New exhibit provides platform for racial discussion

0
142

by Daniel Wirtheim

A portrait of Marie Antoinette watches over the exhibit space — that is, Marie Antoinette if she were a black woman in the antebellum South and devoted to her master.

She wears a Confederate army coat like “her boyfriend’s varsity jacket,” according to the artist, Inga Kimberly Brown. “She’s in love with her master,” Brown said. She describes it as a sort of Stockholm syndrome between slave and master, something that’s often ignored by society in regards to slave descendants.

“Marie: Daughter of the Revolution” poses the type of edgy perspectives on race that the new exhibit at Greensboro College and presented by Greenhill art gallery, called Art + Dialogue: Responding to Racial Tension in America is meant to invoke. A series of panel discussions will be held in the university gallery as well as the Greenhill. The exhibit comes after persuasion from the college’s association with the United Methodist Church, which encouraged them to host events promoting more inclusion. The exhibit opened on Sept. 24, to a crowd of about 40.

“I think it’s a story that is continuous — sometimes I get tired of it,” Brown said about race. “But then again, no I don’t because it’s my story.”

Brown was infatuated with musician Lil’ Kim when she made the painting. Lil’ Kim is a sapphire, she said, a woman who uses her sexuality in a coy, intelligent way — something that even some slaves had done, according to Brown. The wall behind Marie is lined with advertisements for slave auctions, but because slaves were forbidden to read, Marie has no idea of the dangers that surround her.

“Marie” was a popular portrait, but on opening night most people chose to pass on the hands-in-pocket museum-going experience for the more participatory pieces.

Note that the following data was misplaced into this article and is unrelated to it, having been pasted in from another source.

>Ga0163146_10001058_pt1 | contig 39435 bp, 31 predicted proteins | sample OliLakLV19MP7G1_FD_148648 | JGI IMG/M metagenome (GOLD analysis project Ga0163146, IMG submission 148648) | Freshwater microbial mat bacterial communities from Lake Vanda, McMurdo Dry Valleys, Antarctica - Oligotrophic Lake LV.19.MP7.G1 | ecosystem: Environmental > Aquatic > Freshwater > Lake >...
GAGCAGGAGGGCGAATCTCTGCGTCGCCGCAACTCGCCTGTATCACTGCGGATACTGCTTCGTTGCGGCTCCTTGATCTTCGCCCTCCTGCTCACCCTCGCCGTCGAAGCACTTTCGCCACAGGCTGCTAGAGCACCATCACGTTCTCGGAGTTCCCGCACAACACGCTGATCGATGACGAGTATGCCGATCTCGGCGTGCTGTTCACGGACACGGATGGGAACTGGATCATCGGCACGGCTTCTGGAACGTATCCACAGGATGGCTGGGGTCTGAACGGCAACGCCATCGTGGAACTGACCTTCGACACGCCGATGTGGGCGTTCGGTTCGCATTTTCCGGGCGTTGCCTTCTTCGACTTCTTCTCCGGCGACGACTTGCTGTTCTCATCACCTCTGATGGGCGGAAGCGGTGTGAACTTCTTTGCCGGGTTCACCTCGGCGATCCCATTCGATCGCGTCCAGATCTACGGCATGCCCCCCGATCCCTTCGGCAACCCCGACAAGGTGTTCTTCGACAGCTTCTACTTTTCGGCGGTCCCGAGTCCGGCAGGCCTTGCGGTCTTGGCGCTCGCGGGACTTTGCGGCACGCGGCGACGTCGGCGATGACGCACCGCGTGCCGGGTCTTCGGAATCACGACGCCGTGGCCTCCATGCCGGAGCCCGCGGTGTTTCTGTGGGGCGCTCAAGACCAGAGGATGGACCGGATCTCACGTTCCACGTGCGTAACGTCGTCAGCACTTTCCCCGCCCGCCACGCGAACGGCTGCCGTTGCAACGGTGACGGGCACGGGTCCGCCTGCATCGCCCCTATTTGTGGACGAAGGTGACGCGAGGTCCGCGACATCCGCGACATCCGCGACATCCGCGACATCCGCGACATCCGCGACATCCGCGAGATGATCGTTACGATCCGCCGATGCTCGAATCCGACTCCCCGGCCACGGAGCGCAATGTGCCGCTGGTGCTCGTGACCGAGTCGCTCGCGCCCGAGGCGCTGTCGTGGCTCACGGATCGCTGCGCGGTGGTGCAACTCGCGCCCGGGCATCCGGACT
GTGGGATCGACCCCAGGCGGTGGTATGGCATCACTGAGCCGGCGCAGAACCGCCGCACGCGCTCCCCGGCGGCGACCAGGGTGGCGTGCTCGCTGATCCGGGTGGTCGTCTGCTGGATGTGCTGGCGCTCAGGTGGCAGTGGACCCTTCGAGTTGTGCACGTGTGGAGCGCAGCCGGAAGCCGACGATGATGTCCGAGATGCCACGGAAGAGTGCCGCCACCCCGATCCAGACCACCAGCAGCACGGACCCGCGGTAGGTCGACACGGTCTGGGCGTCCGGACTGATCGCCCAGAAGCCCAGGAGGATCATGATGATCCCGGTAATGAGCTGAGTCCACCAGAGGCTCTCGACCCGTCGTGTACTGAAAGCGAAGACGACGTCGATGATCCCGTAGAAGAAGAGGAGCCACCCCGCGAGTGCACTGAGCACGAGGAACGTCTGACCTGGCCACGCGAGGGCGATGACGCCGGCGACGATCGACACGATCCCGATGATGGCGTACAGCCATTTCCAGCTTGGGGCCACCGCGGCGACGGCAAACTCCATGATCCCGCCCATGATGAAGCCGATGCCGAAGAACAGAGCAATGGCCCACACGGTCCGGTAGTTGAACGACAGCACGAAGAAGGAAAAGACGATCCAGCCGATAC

There’s a tree painted on a sheet of glass set on a beautiful oak base. The trunk bears the silhouette of the artists, Krystal and Kerith Hart, an interracial couple based in Greensboro. Beneath them is a drooping US flag and a collage of marchers and a cityscape; images of racial fighting that frame their silhouettes as a beacon of interracial love caught in a world of turmoil.

Visitors are urged to leave notes with negative racial experiences beneath the structure to symbolically walk away from them. The longest list was from Stephen Rountree, a black local hip-hop artist.

“My whole life my dad would not allow me to take part [in black culture],” said Rountree. “I think it was baked in his head that it’s bad to be black.”

Some of Rountree’s experiences were “no braids, no afro, no rap, no funk, no slang, no BET — which is good — no culture, no identity.”

IMG_9692

On opening night most people chose to pass on the hands-in-pocket museum-going experience.(photo by Daniel Wirtheim)

Rountree thinks that talking about his relationship with his father will help him better understand black culture.

Adjacent to the glass illustration are two separate lineups of vehicles drawn in graphite, the vehicles of Klan and American Nazi Party members and a Communist Workers Party rally present during the 1979 Greensboro Massacre.

The artist, Tyler Starr, searched FBI documents to find the specifics of the vehicles and what weapons were carried inside. He found all of the specifications and created the model as well as a reference guide styled as an Auto Trader magazine, which are offered for free at the exhibit. Starr sees the vehicles as characters and he’s recognized trends within each group. For instance, the Klan/Nazi vehicles are all American made: Ford, Buick and Pontiac. The Communist Workers Party featured a Honda, a Fiat and a couple of Toyotas.

“These vehicles became sort of the characters,” Starr said.

Most people at the opening night were willing to talk about race. James Langer, who serves as director of galleries at Greensboro College, said that was why an exhibit on race might work best on a college campus.

“The way it was presented and the way the call to the artist was written, it was clear we could come up with some really emotive work here,” Langer said. “There could be some hot-button responses. But it’s an art gallery on a college campus and I think that attracts a more thoughtful clientele. Everyone generally comes with an open mind.”